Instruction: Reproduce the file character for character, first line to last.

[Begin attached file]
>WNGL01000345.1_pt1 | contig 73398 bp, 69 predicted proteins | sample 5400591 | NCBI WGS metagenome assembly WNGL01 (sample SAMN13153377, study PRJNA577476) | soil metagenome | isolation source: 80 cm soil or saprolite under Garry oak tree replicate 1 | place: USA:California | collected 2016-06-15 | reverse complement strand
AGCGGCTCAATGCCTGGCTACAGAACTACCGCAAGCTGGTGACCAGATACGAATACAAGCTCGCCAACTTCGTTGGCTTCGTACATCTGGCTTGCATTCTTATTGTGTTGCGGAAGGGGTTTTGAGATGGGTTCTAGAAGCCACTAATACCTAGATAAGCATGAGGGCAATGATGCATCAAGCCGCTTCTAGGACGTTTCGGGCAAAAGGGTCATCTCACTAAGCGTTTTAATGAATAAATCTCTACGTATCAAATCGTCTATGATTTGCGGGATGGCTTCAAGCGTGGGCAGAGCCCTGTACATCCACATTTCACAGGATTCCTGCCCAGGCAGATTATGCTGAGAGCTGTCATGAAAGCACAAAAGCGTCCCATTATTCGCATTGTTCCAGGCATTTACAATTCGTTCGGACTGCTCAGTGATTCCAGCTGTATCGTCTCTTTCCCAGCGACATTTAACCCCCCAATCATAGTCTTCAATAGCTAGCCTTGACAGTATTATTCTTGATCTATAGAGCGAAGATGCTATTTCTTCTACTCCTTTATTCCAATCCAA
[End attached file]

>WNGL01000345.1_pt1 | contig 73398 bp, 69 predicted proteins | sample 5400591 | NCBI WGS metagenome assembly WNGL01 (sample SAMN13153377, study PRJNA577476) | soil metagenome | isolation source: 80 cm soil or saprolite under Garry oak tree replicate 1 | place: USA:California | collected 2016-06-15 | reverse complement strand
AGCGGCTCAATGCCTGGCTACAGAACTACCGCAAGCTGGTGACCAGATACGAATACAAGCTCGCCAACTTCGTTGGCTTCGTACATCTGGCTTGCATTCTTATTGTGTTGCGGAAGGGGTTTTGAGATGGGTTCTAGAAGCCACTAATACCTAGATAAGCATGAGGGCAATGATGCATCAAGCCGCTTCTAGGACGTTTCGGGCAAAAGGGTCATCTCACTAAGCGTTTTAATGAATAAATCTCTACGTATCAAATCGTCTATGATTTGCGGGATGGCTTCAAGCGTGGGCAGAGCCCTGTACATCCACATTTCACAGGATTCCTGCCCAGGCAGATTATGCTGAGAGCTGTCATGAAAGCACAAAAGCGTCCCATTATTCGCATTGTTCCAGGCATTTACAATTCGTTCGGACTGCTCAGTGATTCCAGCTGTATCGTCTCTTTCCCAGCGACATTTAACCCCCCAATCATAGTCTTCAATAGCTAGCCTTGACAGTATTATTCTTGATCTATAGAGCGAAGATGCTATTTCTTCTACTCCTTTATTCCAATCCAA